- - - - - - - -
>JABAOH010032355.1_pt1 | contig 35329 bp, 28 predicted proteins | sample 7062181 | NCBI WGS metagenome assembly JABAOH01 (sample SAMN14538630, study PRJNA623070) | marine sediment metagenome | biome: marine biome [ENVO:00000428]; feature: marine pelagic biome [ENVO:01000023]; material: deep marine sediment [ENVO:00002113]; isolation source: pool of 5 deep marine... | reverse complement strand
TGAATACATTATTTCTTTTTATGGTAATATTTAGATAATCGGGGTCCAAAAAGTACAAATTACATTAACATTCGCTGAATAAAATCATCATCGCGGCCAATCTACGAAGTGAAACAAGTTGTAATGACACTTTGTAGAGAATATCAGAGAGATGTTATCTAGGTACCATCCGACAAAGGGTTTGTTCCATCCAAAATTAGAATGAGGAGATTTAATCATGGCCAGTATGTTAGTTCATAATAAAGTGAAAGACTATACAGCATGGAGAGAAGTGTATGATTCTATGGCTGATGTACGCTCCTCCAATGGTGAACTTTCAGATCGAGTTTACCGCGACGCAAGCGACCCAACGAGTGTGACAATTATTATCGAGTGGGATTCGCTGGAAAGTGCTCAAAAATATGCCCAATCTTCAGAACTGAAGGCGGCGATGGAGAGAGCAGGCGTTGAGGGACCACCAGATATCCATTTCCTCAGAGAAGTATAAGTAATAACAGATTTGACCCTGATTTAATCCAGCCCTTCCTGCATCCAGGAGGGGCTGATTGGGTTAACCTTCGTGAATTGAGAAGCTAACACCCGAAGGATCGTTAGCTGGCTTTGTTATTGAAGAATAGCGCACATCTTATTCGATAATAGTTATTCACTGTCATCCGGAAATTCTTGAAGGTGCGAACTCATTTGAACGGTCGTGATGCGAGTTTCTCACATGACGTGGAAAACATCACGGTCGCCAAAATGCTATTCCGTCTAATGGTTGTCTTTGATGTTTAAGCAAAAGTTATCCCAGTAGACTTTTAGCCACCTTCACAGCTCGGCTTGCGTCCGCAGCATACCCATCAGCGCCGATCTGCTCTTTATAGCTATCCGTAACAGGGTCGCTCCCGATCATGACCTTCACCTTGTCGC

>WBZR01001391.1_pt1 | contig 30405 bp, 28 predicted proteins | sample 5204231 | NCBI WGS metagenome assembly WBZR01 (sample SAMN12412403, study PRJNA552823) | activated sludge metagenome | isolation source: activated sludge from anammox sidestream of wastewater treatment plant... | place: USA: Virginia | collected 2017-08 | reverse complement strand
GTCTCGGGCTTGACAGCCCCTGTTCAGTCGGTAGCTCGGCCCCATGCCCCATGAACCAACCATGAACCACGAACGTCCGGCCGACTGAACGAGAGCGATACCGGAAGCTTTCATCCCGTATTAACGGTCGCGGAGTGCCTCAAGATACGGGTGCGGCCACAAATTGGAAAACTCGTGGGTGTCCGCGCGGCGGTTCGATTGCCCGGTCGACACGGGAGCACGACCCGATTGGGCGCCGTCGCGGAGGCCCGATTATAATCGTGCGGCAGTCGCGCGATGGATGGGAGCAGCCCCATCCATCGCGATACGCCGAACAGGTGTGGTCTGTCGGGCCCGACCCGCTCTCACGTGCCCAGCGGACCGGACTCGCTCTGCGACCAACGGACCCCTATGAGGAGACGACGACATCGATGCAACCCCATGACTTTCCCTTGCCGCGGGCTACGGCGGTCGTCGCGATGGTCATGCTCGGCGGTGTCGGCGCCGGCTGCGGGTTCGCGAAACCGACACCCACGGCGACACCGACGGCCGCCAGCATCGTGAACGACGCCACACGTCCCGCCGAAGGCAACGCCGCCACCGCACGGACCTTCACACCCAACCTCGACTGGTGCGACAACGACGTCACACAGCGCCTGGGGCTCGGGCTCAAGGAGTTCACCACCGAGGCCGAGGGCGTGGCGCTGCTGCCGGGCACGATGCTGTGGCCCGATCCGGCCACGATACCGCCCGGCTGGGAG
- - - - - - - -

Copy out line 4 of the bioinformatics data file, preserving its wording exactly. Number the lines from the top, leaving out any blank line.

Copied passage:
GTCTCGGGCTTGACAGCCCCTGTTCAGTCGGTAGCTCGGCCCCATGCCCCATGAACCAACCATGAACCACGAACGTCCGGCCGACTGAACGAGAGCGATACCGGAAGCTTTCATCCCGTATTAACGGTCGCGGAGTGCCTCAAGATACGGGTGCGGCCACAAATTGGAAAACTCGTGGGTGTCCGCGCGGCGGTTCGATTGCCCGGTCGACACGGGAGCACGACCCGATTGGGCGCCGTCGCGGAGGCCCGATTATAATCGTGCGGCAGTCGCGCGATGGATGGGAGCAGCCCCATCCATCGCGATACGCCGAACAGGTGTGGTCTGTCGGGCCCGACCCGCTCTCACGTGCCCAGCGGACCGGACTCGCTCTGCGACCAACGGACCCCTATGAGGAGACGACGACATCGATGCAACCCCATGACTTTCCCTTGCCGCGGGCTACGGCGGTCGTCGCGATGGTCATGCTCGGCGGTGTCGGCGCCGGCTGCGGGTTCGCGAAACCGACACCCACGGCGACACCGACGGCCGCCAGCATCGTGAACGACGCCACACGTCCCGCCGAAGGCAACGCCGCCACCGCACGGACCTTCACACCCAACCTCGACTGGTGCGACAACGACGTCACACAGCGCCTGGGGCTCGGGCTCAAGGAGTTCACCACCGAGGCCGAGGGCGTGGCGCTGCTGCCGGGCACGATGCTGTGGCCCGATCCGGCCACGATACCGCCCGGCTGGGAG